Ion Assault Review (PC)

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Ion Assault was originally released last year on XBox Live Arcade and today headed on over to Steam for its PC debut. Its 360 release must have been a low key affair as I used to look for any new game on the marketplace to give it a try and missed this. With a year passing since then, I pondered on what appeared to be the amalgamation of Asteroids and Geometry Wars. As with all games I review here, I started off with the blurb sent to me with the game. Reading through this I wondered just what I had got myself into. Nano Particles and smart particle suction were the key buzz words that jumped out. Luckily for us the concept is easy to grasp.

The game is based in a series of stages each with 5 sectors and a boss level at the end with the aim of each level being to clean out each sector. Each sector is full of asteroids, monsters, and space dust; Ion particles to be precise. Your ship is essentially a hoover that sucks up all the nearby Ion surrounding your ship and allows you to propel it at speed to break the aforementioned asteroids and monsters. The more that you suck into your ship, the faster and harder you can fire them however the slower you move. This is handled easily by simply holding down the left mouse button to inhale, point the beam at something you want to break by moving the mouse and then release the button to fire it all off. The WASD keys handle the ship movement across the screen.

Whilst the sectors look plentiful, Ion however is limited. The sector initially starts with the space dust spread throughout the zone, however as you start firing it off towards things, you begin to empty parts of the zone of Ion and it doesn’t respawn. It stays where you shot it. After some panic shooting at some monster coming to get you, you will normally find yourself having piles of Ion sitting in the corners of the zone meaning you will have to make a dash over there and collect some more. It gives the game a little bit of a strategical edge as you have to learn to conserve Ion and plan your shots. You can also collect floating power-ups that can boost your radius of suction or will drop a drone that pulls all the Ion towards it impacting on anything in its path.

Whilst it does take a little bit of getting used to, you will soon learn how to manoeuvre around asteroids firing Ion into it causing it to explode before sucking the Ion back into your ship and jetting back off again. This is what the game is good at allowing you to do and also where it lets itself down a little. Once you learn the basics, you are rarely challenged. Whilst each sector seems to have its own monsters, once you learn how to beat them you will start plowing through sectors. With just over 20 sectors, the gameplay length is severely hampered. I finished the first stage in under 10 minutes on my first try and while the difficulty does increase, there are only a few levels that challenge you until the final stage.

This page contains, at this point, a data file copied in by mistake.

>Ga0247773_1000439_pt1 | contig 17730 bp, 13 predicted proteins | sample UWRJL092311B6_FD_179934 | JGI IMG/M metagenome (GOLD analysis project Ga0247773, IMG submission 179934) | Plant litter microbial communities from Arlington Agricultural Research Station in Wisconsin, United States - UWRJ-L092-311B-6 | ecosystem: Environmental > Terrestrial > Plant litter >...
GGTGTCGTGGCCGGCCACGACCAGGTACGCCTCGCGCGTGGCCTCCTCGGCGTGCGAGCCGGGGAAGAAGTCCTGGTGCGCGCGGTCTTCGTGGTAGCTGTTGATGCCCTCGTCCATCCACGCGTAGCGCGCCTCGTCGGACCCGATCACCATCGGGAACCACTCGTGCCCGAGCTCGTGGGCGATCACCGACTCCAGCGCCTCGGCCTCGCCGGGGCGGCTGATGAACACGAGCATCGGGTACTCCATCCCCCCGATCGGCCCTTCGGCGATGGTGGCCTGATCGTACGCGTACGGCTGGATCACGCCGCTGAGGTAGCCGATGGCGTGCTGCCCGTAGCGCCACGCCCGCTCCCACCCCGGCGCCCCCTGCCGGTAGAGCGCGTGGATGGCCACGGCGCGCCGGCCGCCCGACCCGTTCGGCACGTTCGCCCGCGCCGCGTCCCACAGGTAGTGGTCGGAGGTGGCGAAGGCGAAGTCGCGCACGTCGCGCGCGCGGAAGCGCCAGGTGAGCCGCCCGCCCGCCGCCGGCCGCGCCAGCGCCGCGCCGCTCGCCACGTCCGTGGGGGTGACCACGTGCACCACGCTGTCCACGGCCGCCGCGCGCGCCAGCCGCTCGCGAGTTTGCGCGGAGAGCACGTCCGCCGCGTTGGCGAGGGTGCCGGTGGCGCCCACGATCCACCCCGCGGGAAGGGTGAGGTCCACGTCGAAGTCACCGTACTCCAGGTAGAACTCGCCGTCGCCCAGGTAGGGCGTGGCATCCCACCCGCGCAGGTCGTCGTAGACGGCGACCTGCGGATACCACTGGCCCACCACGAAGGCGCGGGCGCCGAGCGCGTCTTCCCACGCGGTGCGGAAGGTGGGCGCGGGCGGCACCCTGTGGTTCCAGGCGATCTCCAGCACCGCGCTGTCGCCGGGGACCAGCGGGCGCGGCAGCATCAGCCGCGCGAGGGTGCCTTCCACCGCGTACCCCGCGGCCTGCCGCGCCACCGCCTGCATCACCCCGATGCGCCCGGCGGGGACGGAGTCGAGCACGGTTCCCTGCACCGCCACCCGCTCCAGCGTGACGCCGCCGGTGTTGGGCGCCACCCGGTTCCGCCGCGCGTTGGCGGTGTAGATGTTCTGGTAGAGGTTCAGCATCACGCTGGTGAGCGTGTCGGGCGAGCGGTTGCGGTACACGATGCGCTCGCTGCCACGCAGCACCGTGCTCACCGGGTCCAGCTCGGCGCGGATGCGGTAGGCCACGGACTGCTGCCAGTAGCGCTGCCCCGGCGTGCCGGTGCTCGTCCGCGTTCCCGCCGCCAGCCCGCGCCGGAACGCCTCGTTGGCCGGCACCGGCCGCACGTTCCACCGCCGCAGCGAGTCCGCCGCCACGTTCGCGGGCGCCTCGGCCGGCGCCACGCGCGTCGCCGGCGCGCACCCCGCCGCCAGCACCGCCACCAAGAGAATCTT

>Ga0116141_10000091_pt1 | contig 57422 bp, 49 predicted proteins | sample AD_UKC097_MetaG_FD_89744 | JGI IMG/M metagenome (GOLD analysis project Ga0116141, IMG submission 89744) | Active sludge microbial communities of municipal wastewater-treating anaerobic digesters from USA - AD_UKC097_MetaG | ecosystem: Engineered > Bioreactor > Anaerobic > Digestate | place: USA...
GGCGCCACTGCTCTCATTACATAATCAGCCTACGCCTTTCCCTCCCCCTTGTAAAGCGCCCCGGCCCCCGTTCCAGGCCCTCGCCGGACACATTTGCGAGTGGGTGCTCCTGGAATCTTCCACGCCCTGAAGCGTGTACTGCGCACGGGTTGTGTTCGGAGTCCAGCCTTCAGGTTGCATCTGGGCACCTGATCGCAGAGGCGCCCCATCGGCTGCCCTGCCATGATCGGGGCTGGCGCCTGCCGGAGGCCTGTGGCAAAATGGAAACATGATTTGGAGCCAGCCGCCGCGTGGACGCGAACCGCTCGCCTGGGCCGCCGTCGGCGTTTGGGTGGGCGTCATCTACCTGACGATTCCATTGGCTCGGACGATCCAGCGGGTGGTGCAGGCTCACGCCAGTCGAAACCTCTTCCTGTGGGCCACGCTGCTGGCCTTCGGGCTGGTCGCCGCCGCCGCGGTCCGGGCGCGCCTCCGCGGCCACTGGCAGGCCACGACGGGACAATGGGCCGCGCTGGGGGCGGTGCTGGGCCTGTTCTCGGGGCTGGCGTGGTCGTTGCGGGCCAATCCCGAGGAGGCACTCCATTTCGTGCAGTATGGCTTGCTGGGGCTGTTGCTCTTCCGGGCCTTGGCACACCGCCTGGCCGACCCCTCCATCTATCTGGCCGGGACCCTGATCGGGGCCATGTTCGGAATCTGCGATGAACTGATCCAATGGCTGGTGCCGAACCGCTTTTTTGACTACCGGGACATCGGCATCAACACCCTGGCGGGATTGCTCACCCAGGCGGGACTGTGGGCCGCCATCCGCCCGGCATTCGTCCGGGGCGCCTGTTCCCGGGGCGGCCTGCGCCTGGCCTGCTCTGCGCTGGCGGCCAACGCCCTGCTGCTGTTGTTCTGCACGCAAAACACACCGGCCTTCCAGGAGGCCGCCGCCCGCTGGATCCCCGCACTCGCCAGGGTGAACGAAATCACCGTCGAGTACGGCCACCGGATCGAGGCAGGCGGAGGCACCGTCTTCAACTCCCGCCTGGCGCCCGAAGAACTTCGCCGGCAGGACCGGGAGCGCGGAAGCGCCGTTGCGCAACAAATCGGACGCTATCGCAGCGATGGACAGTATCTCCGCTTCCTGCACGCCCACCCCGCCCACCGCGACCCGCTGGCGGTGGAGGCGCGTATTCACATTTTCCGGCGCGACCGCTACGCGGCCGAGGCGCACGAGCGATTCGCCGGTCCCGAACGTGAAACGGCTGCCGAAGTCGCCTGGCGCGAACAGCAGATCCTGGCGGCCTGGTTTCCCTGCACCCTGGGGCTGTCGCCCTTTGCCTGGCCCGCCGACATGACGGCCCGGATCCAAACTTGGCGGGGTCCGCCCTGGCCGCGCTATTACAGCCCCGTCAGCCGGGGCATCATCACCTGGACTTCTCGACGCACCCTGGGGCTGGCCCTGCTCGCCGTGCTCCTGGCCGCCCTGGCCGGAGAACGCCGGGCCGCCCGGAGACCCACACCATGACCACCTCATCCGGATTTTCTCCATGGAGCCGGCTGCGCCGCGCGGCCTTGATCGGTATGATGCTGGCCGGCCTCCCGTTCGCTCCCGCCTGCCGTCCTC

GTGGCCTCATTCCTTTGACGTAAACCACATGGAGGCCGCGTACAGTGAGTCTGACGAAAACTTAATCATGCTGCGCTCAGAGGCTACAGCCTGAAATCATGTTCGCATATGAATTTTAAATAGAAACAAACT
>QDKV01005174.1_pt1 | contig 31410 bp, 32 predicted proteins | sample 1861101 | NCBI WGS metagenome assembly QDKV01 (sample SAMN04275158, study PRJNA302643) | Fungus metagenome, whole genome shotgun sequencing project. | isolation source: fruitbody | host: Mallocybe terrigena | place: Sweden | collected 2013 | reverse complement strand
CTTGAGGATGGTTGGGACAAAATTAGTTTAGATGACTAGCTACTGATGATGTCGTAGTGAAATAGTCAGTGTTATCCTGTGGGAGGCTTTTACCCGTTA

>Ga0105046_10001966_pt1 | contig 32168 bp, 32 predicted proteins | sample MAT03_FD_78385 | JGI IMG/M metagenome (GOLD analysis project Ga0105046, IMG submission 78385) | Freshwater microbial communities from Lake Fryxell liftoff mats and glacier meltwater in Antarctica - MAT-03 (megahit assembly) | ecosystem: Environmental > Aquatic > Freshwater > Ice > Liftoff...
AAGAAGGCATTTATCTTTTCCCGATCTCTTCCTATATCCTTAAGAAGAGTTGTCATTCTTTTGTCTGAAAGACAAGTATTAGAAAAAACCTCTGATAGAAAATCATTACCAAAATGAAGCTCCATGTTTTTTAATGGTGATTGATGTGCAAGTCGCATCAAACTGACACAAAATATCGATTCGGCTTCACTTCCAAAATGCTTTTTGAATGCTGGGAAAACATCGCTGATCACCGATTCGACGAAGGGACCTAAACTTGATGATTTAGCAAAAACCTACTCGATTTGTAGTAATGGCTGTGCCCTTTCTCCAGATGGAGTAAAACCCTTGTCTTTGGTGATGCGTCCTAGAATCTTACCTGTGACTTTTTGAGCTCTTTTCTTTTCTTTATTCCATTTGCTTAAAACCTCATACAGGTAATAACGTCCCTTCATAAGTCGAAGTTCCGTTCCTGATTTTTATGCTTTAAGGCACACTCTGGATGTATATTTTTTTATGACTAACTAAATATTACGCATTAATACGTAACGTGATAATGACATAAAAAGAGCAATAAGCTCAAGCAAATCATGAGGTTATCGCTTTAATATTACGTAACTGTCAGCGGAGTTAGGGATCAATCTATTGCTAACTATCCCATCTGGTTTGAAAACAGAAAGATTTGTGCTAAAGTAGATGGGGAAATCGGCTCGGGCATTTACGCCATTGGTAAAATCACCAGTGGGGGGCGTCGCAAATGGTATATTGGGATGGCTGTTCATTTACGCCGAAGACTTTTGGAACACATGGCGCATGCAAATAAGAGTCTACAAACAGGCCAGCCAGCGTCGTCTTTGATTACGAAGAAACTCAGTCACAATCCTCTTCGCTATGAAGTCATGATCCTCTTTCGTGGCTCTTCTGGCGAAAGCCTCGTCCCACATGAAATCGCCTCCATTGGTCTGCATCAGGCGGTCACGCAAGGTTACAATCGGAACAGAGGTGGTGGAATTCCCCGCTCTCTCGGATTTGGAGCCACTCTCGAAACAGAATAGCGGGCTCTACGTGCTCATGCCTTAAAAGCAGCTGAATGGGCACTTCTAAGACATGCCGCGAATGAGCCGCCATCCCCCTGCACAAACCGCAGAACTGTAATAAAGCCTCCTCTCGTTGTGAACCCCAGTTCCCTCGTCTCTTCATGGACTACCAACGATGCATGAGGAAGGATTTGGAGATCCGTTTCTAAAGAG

Once the campaign is finished there is Survival Mode. The premise behind this is to survive as long as possible facing increasingly harder waves to get the highest time on the Leaderboard for all to see. Whilst you can track your score against your friends and random joe online, you cannot play online with them. The 360 version had co-op and versus modes as well as a base battle mode. All of these features are messing from the PC version making it a very lonely experience. The only reason I could possibly see for this is that it would be too hard trying to track all the particles on both machines but in the age of broadband that reasoning is flimsy indeed.

Being a Steam exclusive means achievements and Ion Assault has 18 to unlock. Most of these are based upon getting to a certain points value in a game mode but there are a few that require a little thought such as completing a sector in under a certain time or avoiding the use of power ups.

Closing Comments:

A good game with a somewhat unique premise is hampered by a short campaign. Controls are easy to master but could have taken a leaf out of Geometry Wars book with its targetting system. In fact given that this was a 360 release, controller support would have been appreciated as it can be a little difficult to aim sometimes. Removal of multiplayer also seems a mistake in my book and one that will probably shorten the game life significantly. However even with its shortcomings, it was a fun experience which is easy to pick up and play for anybody looking to try something different.

Overall Score : 55/100 (Slightly below average)

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